No surprise, everybody's got an opinion.
The Mueller report is out, and lawmakers are among the people reacting to it.
The report is a lightning rod for strong opinions. It has the potential to increase the public's understanding of Russian election interference, in which hackers working for that country allegedly stole sensitive emails and other documents from US political organizations, publishing them on blogs written under pseudonyms or sharing them with WikiLeaks.
It also addresses the question of whether there was coordination between the Russian effort and President Donald Trump or his campaign. Here are some reactions to the redacted report.
Republican lawmakers involved in the Senate investigation into Russian election interference applauded the fact that the report was being released to the public.
Sen. Richard Burr of North Carolina, who's led the Senate's inquiry into Russian election interference, said in a statement that he looked forward to reading the report, adding: "The American people have a right to review as much of the report as possible to understand the special counsel's conclusions and the reasoning behind them."
Sen. Lindsey Graham of South Carolina said in a statement, "I applaud Attorney General Barr for his commitment to transparency and keeping the American people informed, consistent with the law and our national security interests. I look forward to hearing the attorney general's testimony before the Senate Judiciary Committee on May 1, 2019."
Democratic lawmakers focused their initial reactions on Barr for appearing biased toward Trump.
Sen. Elizabeth Warren, who has submitted data privacy bills, tweeted, "The AG is supposed to serve as the country's top law enforcement officer -- someone who stands up for the rule of law & defends the US Constitution against all enemies, foreign or domestic. William Barr is standing up for only one person: the President of the United States." Warren also criticized Barr for the amount of redaction in the report.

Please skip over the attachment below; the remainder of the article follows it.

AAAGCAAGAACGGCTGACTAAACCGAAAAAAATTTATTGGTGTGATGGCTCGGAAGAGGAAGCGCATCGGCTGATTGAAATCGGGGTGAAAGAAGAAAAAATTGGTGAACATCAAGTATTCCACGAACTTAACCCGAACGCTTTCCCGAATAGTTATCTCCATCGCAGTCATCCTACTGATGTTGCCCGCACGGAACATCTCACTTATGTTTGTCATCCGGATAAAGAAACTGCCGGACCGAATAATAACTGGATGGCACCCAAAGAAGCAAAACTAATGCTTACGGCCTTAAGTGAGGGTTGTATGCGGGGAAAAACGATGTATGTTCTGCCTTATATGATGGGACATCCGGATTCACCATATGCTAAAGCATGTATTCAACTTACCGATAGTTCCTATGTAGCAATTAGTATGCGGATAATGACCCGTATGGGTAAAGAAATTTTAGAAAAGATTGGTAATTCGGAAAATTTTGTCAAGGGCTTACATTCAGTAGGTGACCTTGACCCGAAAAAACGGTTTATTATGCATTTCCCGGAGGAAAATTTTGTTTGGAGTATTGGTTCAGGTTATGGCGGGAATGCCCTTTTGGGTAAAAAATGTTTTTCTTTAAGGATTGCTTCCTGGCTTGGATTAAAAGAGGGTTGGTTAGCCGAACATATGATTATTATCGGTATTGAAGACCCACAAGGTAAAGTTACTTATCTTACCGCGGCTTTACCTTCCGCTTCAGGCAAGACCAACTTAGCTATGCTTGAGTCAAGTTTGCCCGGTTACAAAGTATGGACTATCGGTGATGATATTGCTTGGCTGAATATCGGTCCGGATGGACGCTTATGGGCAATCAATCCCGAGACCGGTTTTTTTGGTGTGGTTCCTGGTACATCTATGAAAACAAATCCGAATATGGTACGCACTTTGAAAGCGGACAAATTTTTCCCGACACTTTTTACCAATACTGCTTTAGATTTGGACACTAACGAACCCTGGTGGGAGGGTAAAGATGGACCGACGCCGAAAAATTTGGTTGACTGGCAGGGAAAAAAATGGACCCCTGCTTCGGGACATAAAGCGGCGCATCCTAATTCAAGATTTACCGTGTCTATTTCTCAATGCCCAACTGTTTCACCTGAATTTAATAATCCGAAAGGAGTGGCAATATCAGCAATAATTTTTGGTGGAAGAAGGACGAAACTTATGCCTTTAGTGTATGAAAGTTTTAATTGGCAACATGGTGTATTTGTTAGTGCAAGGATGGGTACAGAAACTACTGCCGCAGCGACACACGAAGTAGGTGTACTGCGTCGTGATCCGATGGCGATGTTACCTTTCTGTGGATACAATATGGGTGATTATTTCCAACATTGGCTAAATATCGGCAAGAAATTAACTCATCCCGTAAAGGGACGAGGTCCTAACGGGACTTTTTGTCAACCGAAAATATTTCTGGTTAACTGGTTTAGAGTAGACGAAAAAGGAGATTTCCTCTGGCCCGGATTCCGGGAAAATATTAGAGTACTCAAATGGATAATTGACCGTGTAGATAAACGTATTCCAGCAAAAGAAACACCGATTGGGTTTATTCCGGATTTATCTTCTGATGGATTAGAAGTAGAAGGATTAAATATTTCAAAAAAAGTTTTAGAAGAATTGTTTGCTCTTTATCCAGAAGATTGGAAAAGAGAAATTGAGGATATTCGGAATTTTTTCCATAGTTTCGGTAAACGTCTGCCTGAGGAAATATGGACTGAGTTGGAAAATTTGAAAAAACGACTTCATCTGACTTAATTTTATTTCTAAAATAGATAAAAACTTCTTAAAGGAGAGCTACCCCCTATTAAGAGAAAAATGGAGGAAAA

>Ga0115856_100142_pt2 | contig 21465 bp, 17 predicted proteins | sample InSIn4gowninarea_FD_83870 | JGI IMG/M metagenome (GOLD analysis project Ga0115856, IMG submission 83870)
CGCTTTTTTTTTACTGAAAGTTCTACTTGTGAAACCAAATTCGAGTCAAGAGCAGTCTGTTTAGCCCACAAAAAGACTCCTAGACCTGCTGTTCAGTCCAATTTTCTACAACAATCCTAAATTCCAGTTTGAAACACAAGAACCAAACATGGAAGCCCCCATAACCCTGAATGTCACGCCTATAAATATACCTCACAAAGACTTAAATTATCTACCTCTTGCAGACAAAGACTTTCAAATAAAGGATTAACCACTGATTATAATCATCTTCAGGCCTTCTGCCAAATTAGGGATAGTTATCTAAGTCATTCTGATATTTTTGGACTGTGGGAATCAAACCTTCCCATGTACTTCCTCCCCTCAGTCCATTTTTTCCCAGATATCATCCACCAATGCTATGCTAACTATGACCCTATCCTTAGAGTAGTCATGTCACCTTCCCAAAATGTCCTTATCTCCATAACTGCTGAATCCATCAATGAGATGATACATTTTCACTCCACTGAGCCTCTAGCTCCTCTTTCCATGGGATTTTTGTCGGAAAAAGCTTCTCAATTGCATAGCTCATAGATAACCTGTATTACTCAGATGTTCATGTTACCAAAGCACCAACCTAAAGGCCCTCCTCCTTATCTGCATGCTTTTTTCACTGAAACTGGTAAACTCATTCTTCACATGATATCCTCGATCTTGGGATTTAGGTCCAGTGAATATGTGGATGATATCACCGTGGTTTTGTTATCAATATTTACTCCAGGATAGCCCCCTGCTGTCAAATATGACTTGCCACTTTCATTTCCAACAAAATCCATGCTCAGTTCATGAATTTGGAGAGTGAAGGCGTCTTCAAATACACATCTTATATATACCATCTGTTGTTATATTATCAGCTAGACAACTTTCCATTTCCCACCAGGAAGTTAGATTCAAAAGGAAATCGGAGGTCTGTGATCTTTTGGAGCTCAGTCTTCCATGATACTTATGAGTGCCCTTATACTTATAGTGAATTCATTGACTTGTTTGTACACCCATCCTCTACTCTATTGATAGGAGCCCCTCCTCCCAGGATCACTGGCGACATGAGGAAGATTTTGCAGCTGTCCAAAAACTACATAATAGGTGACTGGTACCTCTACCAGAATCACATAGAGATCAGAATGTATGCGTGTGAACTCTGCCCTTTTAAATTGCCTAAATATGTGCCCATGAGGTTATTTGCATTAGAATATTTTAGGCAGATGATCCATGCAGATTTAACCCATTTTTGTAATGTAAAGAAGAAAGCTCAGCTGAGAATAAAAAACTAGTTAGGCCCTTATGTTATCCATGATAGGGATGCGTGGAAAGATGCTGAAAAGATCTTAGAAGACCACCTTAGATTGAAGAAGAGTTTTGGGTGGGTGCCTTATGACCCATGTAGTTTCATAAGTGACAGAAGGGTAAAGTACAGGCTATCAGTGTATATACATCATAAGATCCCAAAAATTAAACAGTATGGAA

Sen. Ron Wyden, who's made data privacy one of his main priorities, also criticized Barr in a tweet, saying, the Attorney General "proved beyond a doubt he is here to defend Trump at all costs, facts be damned. This kind of spin is unworthy of an Attorney General."
In a statement released later on Thursday, Wyden said the report showed multiple incidences of Trump obstructing justice. "There is no question the president and his campaign put their self-interest above the national interest over and over again." (The report also details why Mueller decided not to pursue an indictment against Trump for obstruction of justice or any other crime.)
WikiLeaks is named several times in the Mueller report, and its founder Julian Assange was recently charged with crimes stemming from a separate set of leaks from 2010. Assange hasn't been charged with any crimes relating to the allegations that Russian intelligence agents gave him hacked documents to publish on WikiLeaks.
From its Twitter account, WikiLeaks questioned the heavy redactions in the public version of the report, saying, "WikiLeaks has always been confident that this investigation would vindicate our groundbreaking publishing of the 2016 materials, which it has. We disapprove of the large redactions, which permit conspiracy theories to abound. Full transparency please."
Glenn Greenwald, who's defended Assange as a journalist, tweeted, "It should also be noted that Barr said that WikiLeaks could not have committed a crime by publishing the DNC/Podesta emails unless they participated in the hacking itself, which I don't believe ... anyone claimed they did."